I thought this speech was brilliant in so many ways.
He avoided drawing hard lines in the sand on most of the specific policy proposals he personally favors.
But he drew several lines in the sand on the principles at stake here.
Either you're for participating in the creation and passage of a critically important but imperfect healthcare and health insurance reform bill or you're against it.
Either you're for working with the President to fix problems or you're against it.
He's putting his Presidency on the line.
Because if we can't fix healthcare, with all the general agreement there is on what the problems are, we're not going to be able to fix anything at all.
Senator Ben Nelson of Nebraska, corporate Democrat enemy number one of liberal progressives for his role watering down healthcare reform in the upper chamber, who stood steadfast against the public option in the face of hundreds of thousands of dollars of ads, said after the speech that it was a "game changer."
He's on board and will work with the President to pass the best bill they can.
Who else we got?
Max Baucus of Montana?
Olympia Snow of Maine?
Susan Collins of Maine?
Mary Landrieu of Louisiana?
George Voinovich of Ohio?
The New Guy of Florida?
What are you all going to do? Who you with? What side are you on?
Senator Landrieu's statement after the speech:
“President Obama’s speech tonight was very much needed to keep Congress on track to find a solution for the health care challenges facing our country. It was a sincere and heartfelt effort to unify Democrats and reach out to Republicans to forge common ground and build a broader coalition. Moving this debate forward will take principled compromise and an approach that draws from the very best ideas – regardless of political party.
“The President rightfully focused on the need to lower health care costs for families, businesses and the government. If Congress does not find the resolve to pass health care legislation, people will not be able to afford the insurance they like or get the quality coverage they need, and the federal government will not be able to balance its budget.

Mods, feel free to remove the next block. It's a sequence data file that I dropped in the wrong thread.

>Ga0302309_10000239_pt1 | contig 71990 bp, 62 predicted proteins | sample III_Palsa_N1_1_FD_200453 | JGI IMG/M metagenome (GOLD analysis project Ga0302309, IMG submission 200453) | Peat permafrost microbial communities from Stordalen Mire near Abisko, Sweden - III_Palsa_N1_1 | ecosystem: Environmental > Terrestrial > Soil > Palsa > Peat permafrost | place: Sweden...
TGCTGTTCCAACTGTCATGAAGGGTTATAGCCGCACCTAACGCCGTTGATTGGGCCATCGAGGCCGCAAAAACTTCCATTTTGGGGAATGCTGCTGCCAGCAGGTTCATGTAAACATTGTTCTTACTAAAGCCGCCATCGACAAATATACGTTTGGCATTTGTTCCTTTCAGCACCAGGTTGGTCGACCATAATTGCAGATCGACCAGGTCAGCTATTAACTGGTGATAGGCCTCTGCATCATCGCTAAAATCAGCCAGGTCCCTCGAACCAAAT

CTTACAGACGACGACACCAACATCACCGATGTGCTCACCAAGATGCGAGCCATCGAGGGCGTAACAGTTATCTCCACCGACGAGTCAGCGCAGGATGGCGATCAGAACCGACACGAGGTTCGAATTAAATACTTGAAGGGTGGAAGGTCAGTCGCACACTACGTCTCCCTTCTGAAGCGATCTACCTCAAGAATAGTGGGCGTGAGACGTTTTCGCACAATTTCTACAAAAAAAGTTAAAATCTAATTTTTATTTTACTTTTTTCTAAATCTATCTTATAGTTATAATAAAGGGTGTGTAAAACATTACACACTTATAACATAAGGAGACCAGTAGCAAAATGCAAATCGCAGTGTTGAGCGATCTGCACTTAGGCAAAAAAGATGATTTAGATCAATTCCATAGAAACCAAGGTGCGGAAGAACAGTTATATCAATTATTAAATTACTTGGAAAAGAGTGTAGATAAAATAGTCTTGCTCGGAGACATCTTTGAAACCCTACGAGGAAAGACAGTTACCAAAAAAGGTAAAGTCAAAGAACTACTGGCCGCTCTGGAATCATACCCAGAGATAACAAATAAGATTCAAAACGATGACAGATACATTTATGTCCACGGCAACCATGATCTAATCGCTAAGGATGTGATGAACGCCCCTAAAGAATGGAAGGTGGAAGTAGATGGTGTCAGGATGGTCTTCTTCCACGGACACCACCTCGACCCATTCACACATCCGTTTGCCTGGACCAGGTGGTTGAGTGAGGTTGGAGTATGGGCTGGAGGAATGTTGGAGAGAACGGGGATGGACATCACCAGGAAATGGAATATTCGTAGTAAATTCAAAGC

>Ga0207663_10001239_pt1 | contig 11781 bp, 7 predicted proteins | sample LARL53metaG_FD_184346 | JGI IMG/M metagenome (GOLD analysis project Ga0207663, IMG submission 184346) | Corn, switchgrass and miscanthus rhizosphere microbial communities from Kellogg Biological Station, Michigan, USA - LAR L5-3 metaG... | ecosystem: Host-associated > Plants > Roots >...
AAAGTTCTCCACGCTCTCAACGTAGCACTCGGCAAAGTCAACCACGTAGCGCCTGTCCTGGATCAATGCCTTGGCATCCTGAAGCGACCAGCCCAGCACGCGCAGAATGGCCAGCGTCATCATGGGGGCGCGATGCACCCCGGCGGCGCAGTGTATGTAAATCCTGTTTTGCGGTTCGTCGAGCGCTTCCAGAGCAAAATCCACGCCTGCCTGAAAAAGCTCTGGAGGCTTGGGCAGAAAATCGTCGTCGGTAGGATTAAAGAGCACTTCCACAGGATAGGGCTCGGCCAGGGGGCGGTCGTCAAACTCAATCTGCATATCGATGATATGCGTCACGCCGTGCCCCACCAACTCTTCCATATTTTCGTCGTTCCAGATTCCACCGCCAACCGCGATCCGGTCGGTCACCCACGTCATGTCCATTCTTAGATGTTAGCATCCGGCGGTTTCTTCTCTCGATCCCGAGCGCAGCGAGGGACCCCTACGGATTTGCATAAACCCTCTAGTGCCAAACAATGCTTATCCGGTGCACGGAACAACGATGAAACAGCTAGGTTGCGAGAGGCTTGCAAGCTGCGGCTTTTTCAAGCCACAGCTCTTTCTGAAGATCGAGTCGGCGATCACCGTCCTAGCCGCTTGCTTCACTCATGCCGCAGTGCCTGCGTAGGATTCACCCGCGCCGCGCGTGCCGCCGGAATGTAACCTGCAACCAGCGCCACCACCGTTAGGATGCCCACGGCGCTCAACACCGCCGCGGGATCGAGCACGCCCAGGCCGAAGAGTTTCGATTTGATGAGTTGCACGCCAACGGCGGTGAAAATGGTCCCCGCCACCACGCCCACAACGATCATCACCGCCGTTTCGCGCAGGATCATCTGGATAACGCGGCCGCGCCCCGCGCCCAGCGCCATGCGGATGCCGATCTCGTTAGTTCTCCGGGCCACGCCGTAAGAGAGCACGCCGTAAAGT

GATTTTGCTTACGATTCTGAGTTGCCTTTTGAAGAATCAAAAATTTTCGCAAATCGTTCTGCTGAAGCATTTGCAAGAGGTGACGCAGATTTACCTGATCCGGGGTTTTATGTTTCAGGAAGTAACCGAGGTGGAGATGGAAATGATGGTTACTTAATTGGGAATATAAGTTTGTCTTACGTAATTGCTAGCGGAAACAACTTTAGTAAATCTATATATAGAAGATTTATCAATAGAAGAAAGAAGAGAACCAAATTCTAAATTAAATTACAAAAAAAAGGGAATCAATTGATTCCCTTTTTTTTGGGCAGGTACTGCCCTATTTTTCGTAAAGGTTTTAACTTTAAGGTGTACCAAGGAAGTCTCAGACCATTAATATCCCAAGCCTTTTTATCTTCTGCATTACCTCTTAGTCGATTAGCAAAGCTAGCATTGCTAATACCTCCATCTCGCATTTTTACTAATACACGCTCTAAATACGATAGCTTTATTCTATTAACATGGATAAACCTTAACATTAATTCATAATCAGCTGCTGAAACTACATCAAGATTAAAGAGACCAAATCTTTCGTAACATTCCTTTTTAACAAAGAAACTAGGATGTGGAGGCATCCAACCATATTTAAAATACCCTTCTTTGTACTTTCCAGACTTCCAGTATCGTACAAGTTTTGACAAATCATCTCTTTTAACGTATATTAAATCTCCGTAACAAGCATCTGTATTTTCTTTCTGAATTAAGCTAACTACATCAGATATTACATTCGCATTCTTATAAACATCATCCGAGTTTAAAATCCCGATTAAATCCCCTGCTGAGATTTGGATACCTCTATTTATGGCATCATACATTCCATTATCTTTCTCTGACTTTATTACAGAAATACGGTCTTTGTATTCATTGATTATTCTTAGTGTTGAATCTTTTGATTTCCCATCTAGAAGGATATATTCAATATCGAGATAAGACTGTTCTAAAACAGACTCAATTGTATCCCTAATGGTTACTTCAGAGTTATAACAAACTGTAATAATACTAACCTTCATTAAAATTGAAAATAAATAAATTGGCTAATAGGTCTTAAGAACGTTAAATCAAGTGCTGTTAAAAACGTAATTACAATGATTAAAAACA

“Skyrocketing health insurance premiums and unstable costs have hurt even our most successful small businesses and stifled job growth at a time when our economy needs a jolt. Insurance reform and the new insurance exchanges that the President highlighted are excellent solutions to giving consumers and small businesses greater choice, and with it, competitive prices in a market-based approach.
“The coming weeks and months will produce a spirited debate. But as the President said, the time is now for improving health care. Our current system is unsustainable and is costing our nation more than $2 trillion a year. Louisiana and all of America simply cannot afford the status quo.”
This sounds like she's is ready and willing to vote for healthcare reform even if it includes a public option triggered four years from now with the launch of an insurance exchange and I hope that my interpretation of her position is correct.
It is shameful she hasn't been a strong advocate for healthcare reform. I don't think it's politically risky to contrast oneself with David Vitter's position. I think there is way less downside risk if one is a fierce supporter of healthcare reform but a lot of potential benefit. Conversely, hanging back until the last minute before ultimately voting for healthcare reform, which is what I expect the Senator to do, would seem to be to carry all of the downside risk without any of the potential benefits.
It was cowardly, especially given that she's not even up for reelection for another five years.
Congressman Cao told the Times-Picayune he was "relieved" by Obama's assertion that there would be no funding for abortion in the healthcare reform bill.
That's important. At a forum last week in New Orleans East broadcast by WBOK, Cao insisted that there was federal funding for abortion in the bill over the objections of the crowd.
As a result, Tracie Washington posed a hypothetical question to the Congressman, which he clearly answered. Even though the abortion myth has been debunked by nonpartisan fact checkers for weeks prior to the President's speech last night, Washington wondered whether Cao would support the bill if it had everything he wanted but didn't include additional specific language pertaining to abortion.
She asked if abortion was a deal-breaker.
And Cao said yes.
So Congressman Cao's statement to the Times-Picayune is very encouraging. I would strongly urge him to become that rare Republican advocate for healthcare reform from here on out. I don't expect that but I would applaud him loudly if that's what he ends up doing.